February 5, 2006
Over at Rough Type, Nicholas Carr posted a short dicussion on net neutrality in response to the recent moves by AOL and Yahoo to stop whitelisting businesses who send tons of e-mail. What’s more interesting than Carr’s original post, though, is the comment by Daniel Dreymann, co-founder of Goodmail, the service under discussion.
Dreymann’s point is that “sender pays” has won out in all other communications mediums, and that this is really no different. Carr retorts that net neutrality means that every service provider ought to not care what data is flowing through its network, and that this applies just as well to ISPs processing e-mail as it does to ISPs providing net access.
Frankly, I agree with Dreymann, but I am worried about the slippery slope to which Carr alludes.
It’s true that AOL and Yahoo are not requiring every business to pay them to reach their customers. Rather, they’re developing an economic model around “whitelisting” companies whose e-mails might otherwise get flagged as spam. And let’s face it: from a business perspective, whitelisting is an economic burden, unless you can collect money from those who ask to be whitelisted.
But once you start this kind of service, two problems develop.
First, businesses who send questionable e-mails no longer have an incentive to play nice. If the price of admittance to this Goodmail service is low enough, it will make more sense to do that and guarantee delivery, than it would be to either stop sending e-mails, or require double opt-ins, or provide plaintext versions of your e-mail, or…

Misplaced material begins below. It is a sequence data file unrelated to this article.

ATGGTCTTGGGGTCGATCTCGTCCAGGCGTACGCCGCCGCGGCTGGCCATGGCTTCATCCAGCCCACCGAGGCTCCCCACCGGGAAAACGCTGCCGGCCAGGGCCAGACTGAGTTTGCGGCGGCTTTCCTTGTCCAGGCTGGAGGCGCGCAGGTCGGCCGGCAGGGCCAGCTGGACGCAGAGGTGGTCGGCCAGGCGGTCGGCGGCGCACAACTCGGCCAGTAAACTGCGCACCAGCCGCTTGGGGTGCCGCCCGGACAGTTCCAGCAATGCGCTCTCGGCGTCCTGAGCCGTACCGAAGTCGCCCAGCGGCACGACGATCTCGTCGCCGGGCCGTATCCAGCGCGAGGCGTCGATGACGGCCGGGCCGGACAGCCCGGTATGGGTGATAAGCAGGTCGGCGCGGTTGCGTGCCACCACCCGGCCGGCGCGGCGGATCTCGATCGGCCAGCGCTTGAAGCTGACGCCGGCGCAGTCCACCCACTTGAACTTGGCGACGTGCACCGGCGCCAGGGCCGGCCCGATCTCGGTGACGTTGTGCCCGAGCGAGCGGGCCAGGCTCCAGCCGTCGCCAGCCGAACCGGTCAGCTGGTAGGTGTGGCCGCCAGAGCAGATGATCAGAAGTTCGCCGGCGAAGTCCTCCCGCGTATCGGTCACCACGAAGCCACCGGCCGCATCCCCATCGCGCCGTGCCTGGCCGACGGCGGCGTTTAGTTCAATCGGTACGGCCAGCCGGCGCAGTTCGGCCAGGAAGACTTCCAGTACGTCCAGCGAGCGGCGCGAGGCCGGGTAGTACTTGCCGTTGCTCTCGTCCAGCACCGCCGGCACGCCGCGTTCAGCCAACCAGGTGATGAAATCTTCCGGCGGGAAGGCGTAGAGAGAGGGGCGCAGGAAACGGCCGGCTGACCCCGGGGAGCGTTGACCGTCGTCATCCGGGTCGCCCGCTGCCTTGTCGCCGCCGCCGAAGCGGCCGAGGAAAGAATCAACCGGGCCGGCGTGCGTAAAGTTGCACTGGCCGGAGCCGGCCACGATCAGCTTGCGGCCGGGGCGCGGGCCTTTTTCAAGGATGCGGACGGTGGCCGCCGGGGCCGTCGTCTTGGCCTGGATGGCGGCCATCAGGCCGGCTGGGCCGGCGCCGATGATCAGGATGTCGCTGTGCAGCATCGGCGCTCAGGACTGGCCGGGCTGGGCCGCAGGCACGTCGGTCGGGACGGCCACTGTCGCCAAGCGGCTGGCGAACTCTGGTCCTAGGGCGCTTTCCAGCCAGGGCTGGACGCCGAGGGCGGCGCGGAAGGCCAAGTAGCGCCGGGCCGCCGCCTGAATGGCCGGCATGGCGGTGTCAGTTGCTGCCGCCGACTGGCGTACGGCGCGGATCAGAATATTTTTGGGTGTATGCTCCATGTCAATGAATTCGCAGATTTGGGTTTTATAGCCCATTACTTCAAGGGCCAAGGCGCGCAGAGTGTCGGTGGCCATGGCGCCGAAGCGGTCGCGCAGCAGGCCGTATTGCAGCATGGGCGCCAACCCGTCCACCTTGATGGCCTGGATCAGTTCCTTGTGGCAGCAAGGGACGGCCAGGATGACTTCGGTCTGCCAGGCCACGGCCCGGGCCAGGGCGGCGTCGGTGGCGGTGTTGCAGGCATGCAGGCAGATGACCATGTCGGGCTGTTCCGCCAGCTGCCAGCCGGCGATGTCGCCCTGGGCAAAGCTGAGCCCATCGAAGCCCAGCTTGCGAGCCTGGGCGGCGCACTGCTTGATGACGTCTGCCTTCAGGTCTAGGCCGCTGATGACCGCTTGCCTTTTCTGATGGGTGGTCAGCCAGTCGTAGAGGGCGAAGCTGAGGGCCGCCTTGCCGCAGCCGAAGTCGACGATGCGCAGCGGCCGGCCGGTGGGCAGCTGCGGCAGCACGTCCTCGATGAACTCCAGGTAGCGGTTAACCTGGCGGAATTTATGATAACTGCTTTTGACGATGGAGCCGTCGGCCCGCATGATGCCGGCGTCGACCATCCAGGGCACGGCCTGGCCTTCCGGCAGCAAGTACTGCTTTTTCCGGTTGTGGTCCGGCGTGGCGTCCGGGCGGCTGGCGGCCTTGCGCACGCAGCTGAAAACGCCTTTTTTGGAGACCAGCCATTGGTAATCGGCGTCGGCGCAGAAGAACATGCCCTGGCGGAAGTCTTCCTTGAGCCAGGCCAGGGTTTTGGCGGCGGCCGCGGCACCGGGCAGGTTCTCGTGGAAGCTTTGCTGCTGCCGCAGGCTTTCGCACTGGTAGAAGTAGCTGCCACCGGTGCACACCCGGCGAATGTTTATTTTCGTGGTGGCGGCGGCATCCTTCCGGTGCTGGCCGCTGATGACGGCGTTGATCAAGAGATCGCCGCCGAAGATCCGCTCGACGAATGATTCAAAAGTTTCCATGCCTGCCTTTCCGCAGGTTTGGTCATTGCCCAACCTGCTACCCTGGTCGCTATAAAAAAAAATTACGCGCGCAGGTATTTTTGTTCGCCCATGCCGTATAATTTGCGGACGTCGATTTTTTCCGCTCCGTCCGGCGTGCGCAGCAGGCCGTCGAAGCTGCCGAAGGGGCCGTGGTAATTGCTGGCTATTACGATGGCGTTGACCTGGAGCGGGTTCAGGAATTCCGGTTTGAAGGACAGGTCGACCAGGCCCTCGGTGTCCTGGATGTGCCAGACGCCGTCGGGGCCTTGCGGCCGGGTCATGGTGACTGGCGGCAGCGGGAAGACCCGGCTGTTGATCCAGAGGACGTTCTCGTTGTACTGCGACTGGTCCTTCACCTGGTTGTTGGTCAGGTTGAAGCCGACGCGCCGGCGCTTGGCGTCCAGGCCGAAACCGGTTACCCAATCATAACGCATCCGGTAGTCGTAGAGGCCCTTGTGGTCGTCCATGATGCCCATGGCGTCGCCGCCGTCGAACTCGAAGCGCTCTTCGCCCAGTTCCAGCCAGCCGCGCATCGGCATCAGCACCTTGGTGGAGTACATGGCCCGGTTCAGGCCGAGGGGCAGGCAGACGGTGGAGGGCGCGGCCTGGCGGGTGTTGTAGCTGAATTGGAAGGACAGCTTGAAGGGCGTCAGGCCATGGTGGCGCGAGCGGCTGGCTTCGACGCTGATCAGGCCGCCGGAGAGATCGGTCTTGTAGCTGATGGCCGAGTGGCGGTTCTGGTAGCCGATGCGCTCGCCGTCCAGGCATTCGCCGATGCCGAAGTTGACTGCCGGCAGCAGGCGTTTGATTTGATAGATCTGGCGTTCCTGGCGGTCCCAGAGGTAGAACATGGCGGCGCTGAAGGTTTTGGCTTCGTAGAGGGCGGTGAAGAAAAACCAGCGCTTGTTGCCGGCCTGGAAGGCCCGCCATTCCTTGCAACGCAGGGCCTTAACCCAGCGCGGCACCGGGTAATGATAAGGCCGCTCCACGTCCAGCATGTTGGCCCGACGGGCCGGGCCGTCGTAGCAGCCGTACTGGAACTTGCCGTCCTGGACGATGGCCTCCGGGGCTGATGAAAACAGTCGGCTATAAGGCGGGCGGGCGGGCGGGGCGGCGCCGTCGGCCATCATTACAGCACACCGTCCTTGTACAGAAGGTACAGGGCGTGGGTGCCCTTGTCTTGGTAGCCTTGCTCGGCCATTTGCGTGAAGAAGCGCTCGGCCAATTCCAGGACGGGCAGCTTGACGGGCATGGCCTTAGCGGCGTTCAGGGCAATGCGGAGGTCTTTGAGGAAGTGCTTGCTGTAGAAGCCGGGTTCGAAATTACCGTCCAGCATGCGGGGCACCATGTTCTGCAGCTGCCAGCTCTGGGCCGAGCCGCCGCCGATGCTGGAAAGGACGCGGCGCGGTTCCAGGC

Second, the ISP loses their incentive to improve the accuracy of their spam filters. In the past, ISPs had a definitive incentive for accuracy. For every legitimate organization that their system classified as spam, it would generate complaints, and the ensuing process cost them money. But now, their incentive is just the opposite: The more organizations their system classifies as spam, the more potential customers they create. Which isn’t to say they will intentionally decrease the tolerance on their filters, but that will likely be the effect, over time.
I’m willing to support AOL and Yahoo (and Goodmail) in their attempts. As long as Goodmail or like services aren’t legislated, the market will eventually decide to what extent it will tolerate “sender pays” for bulk e-mail. This should prove more successful than “bonded sender” and other schemes to implement “sender pays” for 100% of e-mail. But, eventually, the economics of spamming and spam prevention will probably shift so that it produces an inbox that is no better off than it is today.